Martha McKay was kind to Travis Lewis, who was convicted and released after he killed her mother and cousin in 1996
By KC Baker May 08, 2020 08:59 AM
For more on the murder at Horseshoe Lake, pick up a copy of this week’s issue of PEOPLE, on newsstands Friday.
People puts online shortened digests of longer stories to get you to buy the paper magazine, which seems pretty reasonable.
… McKay’s family and friends were devastated when she was killed on March 25, 2020, at Snowden House, the historic antebellum-style home on Horseshoe Lake, Arkansas, she bought from her family in 2004, restored and reopened as a luxury bed-and-breakfast.
McKay, 63, was found stabbed and bludgeoned to death at the top of the stairs, near a bag filled with her belongings, as well as a utility knife.
Authorities were shocked when they pulled the body of her killer out of the lake (he’d jumped in and drowned during a police chase): it was Travis Lewis, who’d been convicted at 17 for the horrific 1996 murders of her mother, Sally Snowden McKay, 75, and her cousin, Joseph “Lee” Baker, 52, a prominent Memphis blues guitarist.
Lewis pleaded guilty to the murders but never confessed, maintaining that another man killed the two, say police.
Knowing how forgiving McKay was, family and friends were still shocked when she befriended him after he went to prison (Lewis was sentenced to 28 ½ years after pleading guilty).
… A longtime Buddhist, McKay wrote Lewis letters in prison and supported his early, paroled release. …
McKay also felt bad that he was so young when the murders took place – and believed his claim that someone else was responsible, says Crittenden County Sheriff Mike Allen.
When Lewis was finally released on parole in 2018, McKay quietly gave him a job doing work on the property, Hutton says.
I’m aware of three similar cases involving old-time famous writers—Norman Mailer, William F. Buckley, and William Styron (the last assisted by an undergrad George Will)—championing inmates who then quickly committed more crimes (although not against the writers).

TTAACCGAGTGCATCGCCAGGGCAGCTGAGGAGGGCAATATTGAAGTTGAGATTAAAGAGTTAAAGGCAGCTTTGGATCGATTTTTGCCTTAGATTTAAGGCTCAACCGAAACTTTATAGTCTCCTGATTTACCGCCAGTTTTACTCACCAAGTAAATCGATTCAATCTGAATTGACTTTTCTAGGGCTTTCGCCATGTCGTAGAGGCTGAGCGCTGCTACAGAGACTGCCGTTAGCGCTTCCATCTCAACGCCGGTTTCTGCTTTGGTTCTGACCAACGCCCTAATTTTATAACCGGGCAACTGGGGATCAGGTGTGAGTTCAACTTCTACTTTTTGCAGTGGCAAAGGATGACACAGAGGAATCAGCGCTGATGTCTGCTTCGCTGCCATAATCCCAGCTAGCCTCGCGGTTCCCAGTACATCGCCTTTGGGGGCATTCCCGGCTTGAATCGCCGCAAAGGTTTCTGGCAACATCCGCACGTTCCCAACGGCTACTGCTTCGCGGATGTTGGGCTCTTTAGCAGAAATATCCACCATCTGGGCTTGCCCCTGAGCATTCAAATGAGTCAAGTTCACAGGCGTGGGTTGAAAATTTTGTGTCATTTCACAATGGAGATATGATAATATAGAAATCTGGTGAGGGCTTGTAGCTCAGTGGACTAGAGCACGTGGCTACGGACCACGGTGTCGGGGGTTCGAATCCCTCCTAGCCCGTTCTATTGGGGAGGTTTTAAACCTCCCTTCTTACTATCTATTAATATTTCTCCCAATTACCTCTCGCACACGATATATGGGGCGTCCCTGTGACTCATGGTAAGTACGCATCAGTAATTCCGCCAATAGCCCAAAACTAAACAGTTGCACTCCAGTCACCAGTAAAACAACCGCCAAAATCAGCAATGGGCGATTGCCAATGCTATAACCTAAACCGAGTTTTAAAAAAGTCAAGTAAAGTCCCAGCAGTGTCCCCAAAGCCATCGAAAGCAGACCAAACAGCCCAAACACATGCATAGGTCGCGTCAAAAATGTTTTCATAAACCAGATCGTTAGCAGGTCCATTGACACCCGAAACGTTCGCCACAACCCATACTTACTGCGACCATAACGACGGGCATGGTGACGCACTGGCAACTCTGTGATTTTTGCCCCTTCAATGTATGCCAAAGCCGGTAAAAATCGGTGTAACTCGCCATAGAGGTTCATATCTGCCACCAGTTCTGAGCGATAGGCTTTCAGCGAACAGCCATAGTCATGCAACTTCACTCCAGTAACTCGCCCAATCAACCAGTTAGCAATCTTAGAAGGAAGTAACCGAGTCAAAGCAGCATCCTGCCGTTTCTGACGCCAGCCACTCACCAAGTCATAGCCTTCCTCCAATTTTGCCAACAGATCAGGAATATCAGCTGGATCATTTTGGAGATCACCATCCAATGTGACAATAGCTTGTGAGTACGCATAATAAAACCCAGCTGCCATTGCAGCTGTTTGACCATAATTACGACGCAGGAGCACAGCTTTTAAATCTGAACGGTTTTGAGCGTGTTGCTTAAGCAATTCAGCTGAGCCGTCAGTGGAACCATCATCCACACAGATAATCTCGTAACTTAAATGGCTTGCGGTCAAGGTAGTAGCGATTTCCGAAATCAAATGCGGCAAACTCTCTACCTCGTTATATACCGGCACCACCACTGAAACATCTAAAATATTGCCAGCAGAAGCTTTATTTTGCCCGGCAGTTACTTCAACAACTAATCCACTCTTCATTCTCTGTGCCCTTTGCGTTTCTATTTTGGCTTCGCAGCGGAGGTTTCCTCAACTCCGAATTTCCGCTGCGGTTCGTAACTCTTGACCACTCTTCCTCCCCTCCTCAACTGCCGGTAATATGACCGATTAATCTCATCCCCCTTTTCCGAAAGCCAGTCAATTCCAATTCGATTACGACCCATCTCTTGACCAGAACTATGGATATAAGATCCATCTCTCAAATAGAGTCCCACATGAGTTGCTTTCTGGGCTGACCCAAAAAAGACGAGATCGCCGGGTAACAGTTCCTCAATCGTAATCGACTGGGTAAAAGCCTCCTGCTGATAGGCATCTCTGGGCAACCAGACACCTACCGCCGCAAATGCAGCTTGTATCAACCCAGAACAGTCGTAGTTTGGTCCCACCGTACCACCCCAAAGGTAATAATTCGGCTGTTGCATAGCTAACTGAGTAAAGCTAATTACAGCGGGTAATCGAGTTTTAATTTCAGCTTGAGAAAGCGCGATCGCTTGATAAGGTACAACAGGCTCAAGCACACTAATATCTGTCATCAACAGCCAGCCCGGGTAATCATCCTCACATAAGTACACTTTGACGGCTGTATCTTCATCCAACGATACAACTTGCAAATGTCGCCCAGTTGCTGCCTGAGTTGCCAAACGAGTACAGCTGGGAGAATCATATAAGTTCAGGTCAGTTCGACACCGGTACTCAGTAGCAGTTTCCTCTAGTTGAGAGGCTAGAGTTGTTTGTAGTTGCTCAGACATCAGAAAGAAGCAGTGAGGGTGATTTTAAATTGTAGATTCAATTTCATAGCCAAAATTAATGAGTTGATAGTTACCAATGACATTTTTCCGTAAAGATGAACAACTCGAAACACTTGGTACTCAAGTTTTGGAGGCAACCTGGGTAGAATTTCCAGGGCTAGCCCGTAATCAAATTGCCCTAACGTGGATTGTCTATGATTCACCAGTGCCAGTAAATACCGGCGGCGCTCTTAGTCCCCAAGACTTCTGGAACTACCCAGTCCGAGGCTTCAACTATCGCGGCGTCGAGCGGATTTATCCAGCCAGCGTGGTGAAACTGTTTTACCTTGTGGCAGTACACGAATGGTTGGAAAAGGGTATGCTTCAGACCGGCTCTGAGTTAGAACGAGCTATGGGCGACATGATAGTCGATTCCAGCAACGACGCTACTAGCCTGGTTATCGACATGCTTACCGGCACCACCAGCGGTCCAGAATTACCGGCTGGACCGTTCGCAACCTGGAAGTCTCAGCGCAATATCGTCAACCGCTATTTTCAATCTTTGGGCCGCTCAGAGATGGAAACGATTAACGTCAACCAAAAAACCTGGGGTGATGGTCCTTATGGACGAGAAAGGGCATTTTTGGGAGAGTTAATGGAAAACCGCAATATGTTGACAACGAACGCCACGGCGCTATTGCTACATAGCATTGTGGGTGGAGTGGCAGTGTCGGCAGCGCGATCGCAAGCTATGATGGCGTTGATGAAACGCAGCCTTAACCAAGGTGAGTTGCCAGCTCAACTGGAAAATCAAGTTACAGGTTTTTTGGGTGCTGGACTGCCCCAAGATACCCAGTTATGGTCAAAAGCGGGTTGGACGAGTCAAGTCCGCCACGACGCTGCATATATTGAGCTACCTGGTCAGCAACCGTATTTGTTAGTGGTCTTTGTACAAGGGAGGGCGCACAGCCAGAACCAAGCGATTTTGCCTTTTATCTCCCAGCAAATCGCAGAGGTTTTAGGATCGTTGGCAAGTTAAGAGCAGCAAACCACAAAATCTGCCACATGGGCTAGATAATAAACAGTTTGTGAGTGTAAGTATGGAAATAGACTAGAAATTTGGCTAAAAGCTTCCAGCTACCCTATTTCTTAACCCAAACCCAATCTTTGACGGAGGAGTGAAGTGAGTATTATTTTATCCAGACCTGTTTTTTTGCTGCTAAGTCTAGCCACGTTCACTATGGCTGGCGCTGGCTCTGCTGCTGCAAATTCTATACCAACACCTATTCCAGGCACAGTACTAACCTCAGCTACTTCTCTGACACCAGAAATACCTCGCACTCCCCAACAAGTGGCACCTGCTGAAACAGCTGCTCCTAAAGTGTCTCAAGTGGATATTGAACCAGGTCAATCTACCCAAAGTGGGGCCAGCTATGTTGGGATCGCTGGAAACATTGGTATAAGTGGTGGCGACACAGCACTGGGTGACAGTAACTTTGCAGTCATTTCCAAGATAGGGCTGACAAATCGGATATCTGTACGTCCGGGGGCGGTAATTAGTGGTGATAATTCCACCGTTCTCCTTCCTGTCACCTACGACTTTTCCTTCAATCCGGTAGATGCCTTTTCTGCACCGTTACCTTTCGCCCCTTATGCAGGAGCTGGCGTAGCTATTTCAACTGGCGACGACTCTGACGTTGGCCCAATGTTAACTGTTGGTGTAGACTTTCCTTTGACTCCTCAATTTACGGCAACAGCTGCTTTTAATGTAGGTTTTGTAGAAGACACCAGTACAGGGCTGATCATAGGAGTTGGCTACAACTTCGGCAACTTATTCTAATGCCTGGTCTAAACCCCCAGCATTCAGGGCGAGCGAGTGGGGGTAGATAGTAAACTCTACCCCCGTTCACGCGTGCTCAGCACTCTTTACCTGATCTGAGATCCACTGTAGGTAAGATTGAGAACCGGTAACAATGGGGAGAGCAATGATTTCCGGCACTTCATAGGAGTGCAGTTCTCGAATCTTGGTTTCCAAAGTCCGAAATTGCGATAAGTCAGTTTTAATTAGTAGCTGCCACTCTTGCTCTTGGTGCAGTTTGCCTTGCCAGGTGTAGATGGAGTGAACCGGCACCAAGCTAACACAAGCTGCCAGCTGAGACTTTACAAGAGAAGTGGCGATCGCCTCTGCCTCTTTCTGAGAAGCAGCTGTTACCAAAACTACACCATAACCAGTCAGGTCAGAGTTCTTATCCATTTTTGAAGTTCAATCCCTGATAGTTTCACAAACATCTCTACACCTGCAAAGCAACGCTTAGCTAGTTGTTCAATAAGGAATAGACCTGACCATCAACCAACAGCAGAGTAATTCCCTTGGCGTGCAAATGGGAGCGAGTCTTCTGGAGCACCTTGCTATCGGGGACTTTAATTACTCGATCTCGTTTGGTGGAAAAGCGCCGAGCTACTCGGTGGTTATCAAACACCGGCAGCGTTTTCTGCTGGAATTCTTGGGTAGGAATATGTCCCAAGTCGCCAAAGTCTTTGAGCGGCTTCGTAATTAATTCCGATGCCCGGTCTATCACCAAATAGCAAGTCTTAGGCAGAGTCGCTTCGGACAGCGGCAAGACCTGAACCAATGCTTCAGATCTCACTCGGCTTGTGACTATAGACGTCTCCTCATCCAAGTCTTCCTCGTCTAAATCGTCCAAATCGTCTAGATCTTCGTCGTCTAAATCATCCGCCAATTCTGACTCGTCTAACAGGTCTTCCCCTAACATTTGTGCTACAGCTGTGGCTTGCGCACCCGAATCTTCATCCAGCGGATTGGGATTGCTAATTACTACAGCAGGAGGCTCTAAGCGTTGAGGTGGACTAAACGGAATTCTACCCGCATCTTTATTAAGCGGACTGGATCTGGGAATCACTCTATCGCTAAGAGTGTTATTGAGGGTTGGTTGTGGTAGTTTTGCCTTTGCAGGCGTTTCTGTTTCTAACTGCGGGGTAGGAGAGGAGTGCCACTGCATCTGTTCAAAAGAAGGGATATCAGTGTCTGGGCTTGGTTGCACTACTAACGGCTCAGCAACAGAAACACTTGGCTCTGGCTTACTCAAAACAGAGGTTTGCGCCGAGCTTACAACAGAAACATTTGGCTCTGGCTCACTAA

Mailer and Jack Abbott are the best known example, but Styron (author of Sophie’s Choice) had a similar experience with Benjamin Reid. In 1962, Styron had written a couple of Esquire articles about how a black death row inmate named Benjamin Reid while, no doubt guilty, was too much a victim of society to deserve the death penalty. This started a movement in Connecticut that included Yale chaplain William Sloane Coffin and an undergrad George Will to get clemency for Reid. He was eventually to be released from prison into Styron’s care in 1970, but just before his release date, Reid escaped from a work gang and kidnapped and raped a woman.
It began in March 1957. Police found a body dumped in a desolate sand pit in Ramsey, N.J. The remains belonged to Vickie Zielinski, a popular 15-year-old high school cheerleader whose skull had been crushed by a boulder, her clothes in disarray.
A neighbor, Edgar H. Smith, a machinist who lived in a nearby trailer park with his wife and daughter, was quickly identified as the likely killer. He was convicted of first-degree murder and sentenced to die in the electric chair.
A high school dropout who was reputed to have a 154 IQ, he became a savvy, self-taught jailhouse lawyer, filing appeal after appeal staving off his execution and adamantly denying his guilt.So began the strange, riveting and horrifying odyssey of Mr. Smith, who became a cause celebre when influential conservative commentator William F. Buckley Jr. began campaigning for his release in the mid-1960s. Buckley profiled him sympathetically in Esquire magazine, helped establish a defense fund to retain top-notch lawyers and transformed Mr. Smith into a symbol of the heavy-handed justice of the state.
In a stunningly engineered plea bargain in 1971, the attorneys won Mr. Smith release. He wrote a book, “Getting Out,” made high-profile TV appearances and pulled down hefty fees for speeches before college audiences and legal groups.
After settling in California, his moment in the spotlight gradually dimmed. He became unemployed, went broke and began drinking heavily. He spent five years as a free man, then suddenly attacked again, a gruesome assault in which he kidnapped and stabbed a woman in San Diego
At trial in 1977, he dropped a confessional bomb, admitting for the first time that he had murdered Zielinski after all, stunning the public and, most of all, Buckley.
Reid (Styron and Will) was black, Abbott (Mailer) was Eurasian, and Smith (Buckley) was white.